Stop In The Name Of The Law
The City of Ocoee faces a possible lawsuit after a police officer sped through an intersection at over 90 mph and slammed into a civilian’s car.
Although there is some confusion about the details, officers were apparently pursuing a vehicle that resembled one used in an earlier Altamonte Springs armed robbery on Orange Blossom Trail. As officers pursued the suspects through the intersection of Orange Blossom Trail and Holden Avenue, 29-year-old Officer Chris Bonner accelerated through a red light and practically T-boned 26-year-old Yahaira Castro Montalvo. Both cars then spun out of control; the squad car eventually crashed into a fire hydrant. Both drivers were rushed to the hospital with serious injuries. At a subsequent press conference, the victim and her attorney said that they are mulling legal action.
Officer Bonner was cited for failure to obey traffic laws, and the Ocoee Police Department may conduct its own inquiry, because department policy is that the intersection must be “clear” before officers enter it, even when they are operating in emergency mode.
The suspect vehicle got away, according to police.
About one in 100 such incidents involve at least one fatality, because for people who are used to walking a thin line, deciding when to pursue and when to back off is one of the most difficult decisions that officers face. Although officers certainly have a right to do their jobs and apprehend wrongdoers, they also have an obligation to protect public safety. Even though they may never publicly admit it, many officers enjoy the tremendous adrenaline rush that comes during high speed chases, so these incidents are probably here to stay.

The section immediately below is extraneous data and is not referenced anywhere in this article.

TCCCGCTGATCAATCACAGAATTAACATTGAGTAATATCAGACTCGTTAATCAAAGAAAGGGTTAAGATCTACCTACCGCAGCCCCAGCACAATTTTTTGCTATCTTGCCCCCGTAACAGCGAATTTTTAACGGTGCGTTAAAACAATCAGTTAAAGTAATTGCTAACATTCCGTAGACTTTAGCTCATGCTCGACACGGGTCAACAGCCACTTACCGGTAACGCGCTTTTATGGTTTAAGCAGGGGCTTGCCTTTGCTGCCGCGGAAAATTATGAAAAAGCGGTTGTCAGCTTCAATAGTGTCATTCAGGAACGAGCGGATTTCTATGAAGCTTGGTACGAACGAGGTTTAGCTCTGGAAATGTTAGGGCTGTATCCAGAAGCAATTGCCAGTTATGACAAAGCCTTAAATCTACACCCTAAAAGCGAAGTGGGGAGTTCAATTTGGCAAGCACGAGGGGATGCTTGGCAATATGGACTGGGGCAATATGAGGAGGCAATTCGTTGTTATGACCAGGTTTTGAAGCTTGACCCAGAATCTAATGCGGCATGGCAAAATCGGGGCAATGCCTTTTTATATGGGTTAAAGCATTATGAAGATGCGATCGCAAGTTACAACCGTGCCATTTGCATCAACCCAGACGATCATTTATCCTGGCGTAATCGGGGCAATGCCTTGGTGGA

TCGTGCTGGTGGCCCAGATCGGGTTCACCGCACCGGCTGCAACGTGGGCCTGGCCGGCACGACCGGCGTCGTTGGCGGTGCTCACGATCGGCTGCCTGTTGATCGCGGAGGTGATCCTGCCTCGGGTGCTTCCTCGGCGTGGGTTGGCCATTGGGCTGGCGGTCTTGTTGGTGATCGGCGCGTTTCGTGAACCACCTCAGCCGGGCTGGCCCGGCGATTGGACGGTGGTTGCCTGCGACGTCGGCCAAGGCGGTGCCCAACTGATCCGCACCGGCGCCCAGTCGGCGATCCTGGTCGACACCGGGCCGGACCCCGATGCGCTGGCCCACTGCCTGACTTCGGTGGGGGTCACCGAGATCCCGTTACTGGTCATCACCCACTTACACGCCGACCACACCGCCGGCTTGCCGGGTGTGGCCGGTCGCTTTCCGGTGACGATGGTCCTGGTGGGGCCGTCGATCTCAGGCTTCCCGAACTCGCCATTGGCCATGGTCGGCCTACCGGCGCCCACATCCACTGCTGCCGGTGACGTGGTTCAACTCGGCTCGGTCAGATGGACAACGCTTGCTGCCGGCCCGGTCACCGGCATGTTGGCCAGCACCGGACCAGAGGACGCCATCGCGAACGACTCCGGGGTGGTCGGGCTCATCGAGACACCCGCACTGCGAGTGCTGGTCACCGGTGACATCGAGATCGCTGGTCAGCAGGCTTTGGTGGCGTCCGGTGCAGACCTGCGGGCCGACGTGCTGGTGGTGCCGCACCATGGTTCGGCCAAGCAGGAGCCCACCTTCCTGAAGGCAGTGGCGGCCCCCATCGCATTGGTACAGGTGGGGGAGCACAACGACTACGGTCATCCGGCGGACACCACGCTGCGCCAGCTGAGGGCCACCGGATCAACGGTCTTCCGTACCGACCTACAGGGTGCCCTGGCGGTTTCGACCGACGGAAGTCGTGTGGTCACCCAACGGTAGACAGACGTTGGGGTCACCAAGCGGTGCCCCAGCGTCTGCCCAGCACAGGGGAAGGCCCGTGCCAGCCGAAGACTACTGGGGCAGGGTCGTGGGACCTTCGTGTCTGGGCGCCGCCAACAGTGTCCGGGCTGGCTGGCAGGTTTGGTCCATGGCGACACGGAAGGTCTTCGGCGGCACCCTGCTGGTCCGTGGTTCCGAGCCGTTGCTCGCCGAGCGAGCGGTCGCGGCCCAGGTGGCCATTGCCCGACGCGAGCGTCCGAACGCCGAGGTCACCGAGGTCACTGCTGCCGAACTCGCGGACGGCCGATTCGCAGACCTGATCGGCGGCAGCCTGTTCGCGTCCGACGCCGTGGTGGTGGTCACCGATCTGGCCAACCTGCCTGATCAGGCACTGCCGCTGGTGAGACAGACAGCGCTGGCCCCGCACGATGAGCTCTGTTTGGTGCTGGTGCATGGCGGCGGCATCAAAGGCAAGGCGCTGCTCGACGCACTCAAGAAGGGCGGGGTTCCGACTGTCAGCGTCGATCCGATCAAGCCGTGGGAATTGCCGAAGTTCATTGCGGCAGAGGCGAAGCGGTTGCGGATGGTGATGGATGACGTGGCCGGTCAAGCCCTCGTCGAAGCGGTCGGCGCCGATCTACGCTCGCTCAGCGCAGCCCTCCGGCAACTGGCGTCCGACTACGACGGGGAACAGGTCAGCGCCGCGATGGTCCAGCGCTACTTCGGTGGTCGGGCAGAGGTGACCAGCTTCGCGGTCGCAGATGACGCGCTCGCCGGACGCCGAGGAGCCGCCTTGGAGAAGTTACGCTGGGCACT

Victims in these cases basically have two ways to establish liability:
- Extreme Recklessness: There is always a risk-reward analysis in these cases. If police pursue over a nonviolent offense during the day in a busy area, the chase could arguably involve a reckless disregard for the safety and property of others. But the above chase took place in the pre-dawn hours and, given the violent nature of the alleged offense, vehicle description, and the suspect vehicle’s initial flight, officers at least had some basis for their chase.
- Policy Violation: Not many police departments have restrictive chase policies, but if the officer clearly violated the policy, as may have been the case here, such disregard is evidence of negligence.
If the victim sustained a permanent injury, and “permanent” is very broadly defined, compensation may include both economic damages, like lost wages, and noneconomic damages, such as pain and suffering. Punitive damages may also be available, in some cases.
Florida has expressly waived its sovereign immunity in these cases, and government officials, including police officers, can be held liable in court if their actions or inactions would have triggered liability for private citizens. Certain special procedures, including very strict time deadlines, must normally be followed in these cases.
Partner with Experienced Attorneys
A badge does not confer blanket immunity from negligence suits. For a free consultation with an experienced personal injury attorney, contact Reed & Reed. From our office in Brandon, Reed & Reed helps clients in Tampa, New Tampa, Plant City, East Hillsborough County and throughout the state of Florida.